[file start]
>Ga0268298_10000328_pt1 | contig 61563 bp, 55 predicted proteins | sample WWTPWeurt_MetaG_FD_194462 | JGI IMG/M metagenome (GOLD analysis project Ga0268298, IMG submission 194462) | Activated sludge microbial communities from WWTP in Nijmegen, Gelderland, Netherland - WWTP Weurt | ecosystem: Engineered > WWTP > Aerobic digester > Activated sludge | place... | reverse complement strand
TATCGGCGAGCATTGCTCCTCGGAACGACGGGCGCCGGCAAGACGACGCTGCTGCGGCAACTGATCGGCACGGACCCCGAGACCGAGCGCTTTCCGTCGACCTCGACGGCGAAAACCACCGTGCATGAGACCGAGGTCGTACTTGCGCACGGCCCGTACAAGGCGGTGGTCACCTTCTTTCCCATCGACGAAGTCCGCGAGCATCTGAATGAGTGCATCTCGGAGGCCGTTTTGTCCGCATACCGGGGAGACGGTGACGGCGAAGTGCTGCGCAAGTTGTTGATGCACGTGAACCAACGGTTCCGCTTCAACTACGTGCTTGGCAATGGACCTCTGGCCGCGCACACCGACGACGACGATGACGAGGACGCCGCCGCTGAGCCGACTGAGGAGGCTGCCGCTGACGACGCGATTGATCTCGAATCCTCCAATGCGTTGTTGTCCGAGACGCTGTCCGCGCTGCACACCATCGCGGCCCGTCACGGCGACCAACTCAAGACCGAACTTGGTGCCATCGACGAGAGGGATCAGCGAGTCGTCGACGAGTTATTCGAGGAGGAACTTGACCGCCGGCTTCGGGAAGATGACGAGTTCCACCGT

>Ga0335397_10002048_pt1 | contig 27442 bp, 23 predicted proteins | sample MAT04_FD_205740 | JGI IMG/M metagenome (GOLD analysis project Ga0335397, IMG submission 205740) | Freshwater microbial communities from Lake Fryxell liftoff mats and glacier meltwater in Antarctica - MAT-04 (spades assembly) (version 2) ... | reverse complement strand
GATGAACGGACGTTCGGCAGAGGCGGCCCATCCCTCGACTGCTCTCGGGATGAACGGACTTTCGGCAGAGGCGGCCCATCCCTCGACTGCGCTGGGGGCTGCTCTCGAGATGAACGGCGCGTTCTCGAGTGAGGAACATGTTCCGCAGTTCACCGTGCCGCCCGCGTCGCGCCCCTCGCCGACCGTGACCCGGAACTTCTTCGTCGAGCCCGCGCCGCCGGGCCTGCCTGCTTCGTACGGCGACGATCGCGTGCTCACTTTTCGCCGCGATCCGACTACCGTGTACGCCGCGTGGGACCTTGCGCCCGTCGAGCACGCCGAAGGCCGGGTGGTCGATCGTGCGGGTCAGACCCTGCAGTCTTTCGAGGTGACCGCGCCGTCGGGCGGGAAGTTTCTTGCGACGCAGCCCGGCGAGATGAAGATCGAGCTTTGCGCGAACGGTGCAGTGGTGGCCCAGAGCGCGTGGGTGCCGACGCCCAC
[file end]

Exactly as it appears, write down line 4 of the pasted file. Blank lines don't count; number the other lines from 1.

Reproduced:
GATGAACGGACGTTCGGCAGAGGCGGCCCATCCCTCGACTGCTCTCGGGATGAACGGACTTTCGGCAGAGGCGGCCCATCCCTCGACTGCGCTGGGGGCTGCTCTCGAGATGAACGGCGCGTTCTCGAGTGAGGAACATGTTCCGCAGTTCACCGTGCCGCCCGCGTCGCGCCCCTCGCCGACCGTGACCCGGAACTTCTTCGTCGAGCCCGCGCCGCCGGGCCTGCCTGCTTCGTACGGCGACGATCGCGTGCTCACTTTTCGCCGCGATCCGACTACCGTGTACGCCGCGTGGGACCTTGCGCCCGTCGAGCACGCCGAAGGCCGGGTGGTCGATCGTGCGGGTCAGACCCTGCAGTCTTTCGAGGTGACCGCGCCGTCGGGCGGGAAGTTTCTTGCGACGCAGCCCGGCGAGATGAAGATCGAGCTTTGCGCGAACGGTGCAGTGGTGGCCCAGAGCGCGTGGGTGCCGACGCCCAC